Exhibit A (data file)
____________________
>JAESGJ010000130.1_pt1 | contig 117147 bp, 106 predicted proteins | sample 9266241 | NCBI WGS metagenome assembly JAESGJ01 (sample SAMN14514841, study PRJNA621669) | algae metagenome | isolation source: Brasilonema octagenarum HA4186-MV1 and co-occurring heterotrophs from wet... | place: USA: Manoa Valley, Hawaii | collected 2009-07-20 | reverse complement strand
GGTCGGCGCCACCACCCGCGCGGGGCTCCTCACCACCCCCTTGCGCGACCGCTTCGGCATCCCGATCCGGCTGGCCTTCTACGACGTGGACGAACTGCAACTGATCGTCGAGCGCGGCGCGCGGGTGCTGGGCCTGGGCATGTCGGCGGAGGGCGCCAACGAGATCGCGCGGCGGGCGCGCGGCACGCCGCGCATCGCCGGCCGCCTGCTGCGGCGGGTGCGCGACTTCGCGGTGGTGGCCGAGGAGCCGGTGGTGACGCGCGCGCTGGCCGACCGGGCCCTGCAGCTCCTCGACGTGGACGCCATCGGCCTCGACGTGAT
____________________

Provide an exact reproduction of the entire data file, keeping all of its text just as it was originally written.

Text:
>JAESGJ010000130.1_pt1 | contig 117147 bp, 106 predicted proteins | sample 9266241 | NCBI WGS metagenome assembly JAESGJ01 (sample SAMN14514841, study PRJNA621669) | algae metagenome | isolation source: Brasilonema octagenarum HA4186-MV1 and co-occurring heterotrophs from wet... | place: USA: Manoa Valley, Hawaii | collected 2009-07-20 | reverse complement strand
GGTCGGCGCCACCACCCGCGCGGGGCTCCTCACCACCCCCTTGCGCGACCGCTTCGGCATCCCGATCCGGCTGGCCTTCTACGACGTGGACGAACTGCAACTGATCGTCGAGCGCGGCGCGCGGGTGCTGGGCCTGGGCATGTCGGCGGAGGGCGCCAACGAGATCGCGCGGCGGGCGCGCGGCACGCCGCGCATCGCCGGCCGCCTGCTGCGGCGGGTGCGCGACTTCGCGGTGGTGGCCGAGGAGCCGGTGGTGACGCGCGCGCTGGCCGACCGGGCCCTGCAGCTCCTCGACGTGGACGCCATCGGCCTCGACGTGAT